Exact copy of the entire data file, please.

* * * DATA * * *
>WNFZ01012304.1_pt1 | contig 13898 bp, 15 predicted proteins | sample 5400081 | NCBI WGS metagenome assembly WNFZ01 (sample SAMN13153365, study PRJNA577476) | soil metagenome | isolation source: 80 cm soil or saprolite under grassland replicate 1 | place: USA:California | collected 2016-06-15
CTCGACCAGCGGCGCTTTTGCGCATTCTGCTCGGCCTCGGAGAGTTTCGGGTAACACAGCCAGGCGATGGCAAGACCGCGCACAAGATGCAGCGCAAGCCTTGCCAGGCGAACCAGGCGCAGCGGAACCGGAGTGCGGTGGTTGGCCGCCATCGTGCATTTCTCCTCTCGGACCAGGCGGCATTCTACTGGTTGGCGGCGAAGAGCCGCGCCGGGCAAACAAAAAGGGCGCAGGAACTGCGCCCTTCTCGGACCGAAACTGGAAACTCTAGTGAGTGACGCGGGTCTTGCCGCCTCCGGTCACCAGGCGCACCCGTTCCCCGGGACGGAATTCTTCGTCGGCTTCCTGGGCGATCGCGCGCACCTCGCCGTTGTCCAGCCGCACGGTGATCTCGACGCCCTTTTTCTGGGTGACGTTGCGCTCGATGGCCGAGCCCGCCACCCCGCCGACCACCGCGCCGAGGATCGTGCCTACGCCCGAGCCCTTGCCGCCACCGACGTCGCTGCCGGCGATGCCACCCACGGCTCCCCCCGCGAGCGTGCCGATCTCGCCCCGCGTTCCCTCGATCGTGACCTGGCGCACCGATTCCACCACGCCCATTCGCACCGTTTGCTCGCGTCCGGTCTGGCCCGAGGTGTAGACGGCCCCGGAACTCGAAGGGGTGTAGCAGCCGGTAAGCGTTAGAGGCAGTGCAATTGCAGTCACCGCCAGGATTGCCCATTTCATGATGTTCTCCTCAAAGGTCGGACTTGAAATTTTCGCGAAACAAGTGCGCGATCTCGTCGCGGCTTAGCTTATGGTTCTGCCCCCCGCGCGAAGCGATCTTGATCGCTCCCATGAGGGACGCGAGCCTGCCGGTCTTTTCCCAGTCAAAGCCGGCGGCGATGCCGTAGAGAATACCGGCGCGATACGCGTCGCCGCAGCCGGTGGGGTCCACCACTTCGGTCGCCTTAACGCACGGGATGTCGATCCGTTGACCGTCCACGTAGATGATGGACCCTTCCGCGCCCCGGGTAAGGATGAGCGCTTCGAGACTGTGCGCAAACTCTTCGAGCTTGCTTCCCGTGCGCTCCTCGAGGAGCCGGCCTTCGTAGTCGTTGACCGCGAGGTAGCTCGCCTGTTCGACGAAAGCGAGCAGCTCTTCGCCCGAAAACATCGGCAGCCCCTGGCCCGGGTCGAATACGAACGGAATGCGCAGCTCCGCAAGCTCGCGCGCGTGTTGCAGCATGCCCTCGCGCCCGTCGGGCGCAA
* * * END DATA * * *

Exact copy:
>WNFZ01012304.1_pt1 | contig 13898 bp, 15 predicted proteins | sample 5400081 | NCBI WGS metagenome assembly WNFZ01 (sample SAMN13153365, study PRJNA577476) | soil metagenome | isolation source: 80 cm soil or saprolite under grassland replicate 1 | place: USA:California | collected 2016-06-15
CTCGACCAGCGGCGCTTTTGCGCATTCTGCTCGGCCTCGGAGAGTTTCGGGTAACACAGCCAGGCGATGGCAAGACCGCGCACAAGATGCAGCGCAAGCCTTGCCAGGCGAACCAGGCGCAGCGGAACCGGAGTGCGGTGGTTGGCCGCCATCGTGCATTTCTCCTCTCGGACCAGGCGGCATTCTACTGGTTGGCGGCGAAGAGCCGCGCCGGGCAAACAAAAAGGGCGCAGGAACTGCGCCCTTCTCGGACCGAAACTGGAAACTCTAGTGAGTGACGCGGGTCTTGCCGCCTCCGGTCACCAGGCGCACCCGTTCCCCGGGACGGAATTCTTCGTCGGCTTCCTGGGCGATCGCGCGCACCTCGCCGTTGTCCAGCCGCACGGTGATCTCGACGCCCTTTTTCTGGGTGACGTTGCGCTCGATGGCCGAGCCCGCCACCCCGCCGACCACCGCGCCGAGGATCGTGCCTACGCCCGAGCCCTTGCCGCCACCGACGTCGCTGCCGGCGATGCCACCCACGGCTCCCCCCGCGAGCGTGCCGATCTCGCCCCGCGTTCCCTCGATCGTGACCTGGCGCACCGATTCCACCACGCCCATTCGCACCGTTTGCTCGCGTCCGGTCTGGCCCGAGGTGTAGACGGCCCCGGAACTCGAAGGGGTGTAGCAGCCGGTAAGCGTTAGAGGCAGTGCAATTGCAGTCACCGCCAGGATTGCCCATTTCATGATGTTCTCCTCAAAGGTCGGACTTGAAATTTTCGCGAAACAAGTGCGCGATCTCGTCGCGGCTTAGCTTATGGTTCTGCCCCCCGCGCGAAGCGATCTTGATCGCTCCCATGAGGGACGCGAGCCTGCCGGTCTTTTCCCAGTCAAAGCCGGCGGCGATGCCGTAGAGAATACCGGCGCGATACGCGTCGCCGCAGCCGGTGGGGTCCACCACTTCGGTCGCCTTAACGCACGGGATGTCGATCCGTTGACCGTCCACGTAGATGATGGACCCTTCCGCGCCCCGGGTAAGGATGAGCGCTTCGAGACTGTGCGCAAACTCTTCGAGCTTGCTTCCCGTGCGCTCCTCGAGGAGCCGGCCTTCGTAGTCGTTGACCGCGAGGTAGCTCGCCTGTTCGACGAAAGCGAGCAGCTCTTCGCCCGAAAACATCGGCAGCCCCTGGCCCGGGTCGAATACGAACGGAATGCGCAGCTCCGCAAGCTCGCGCGCGTGTTGCAGCATGCCCTCGCGCCCGTCGGGCGCAA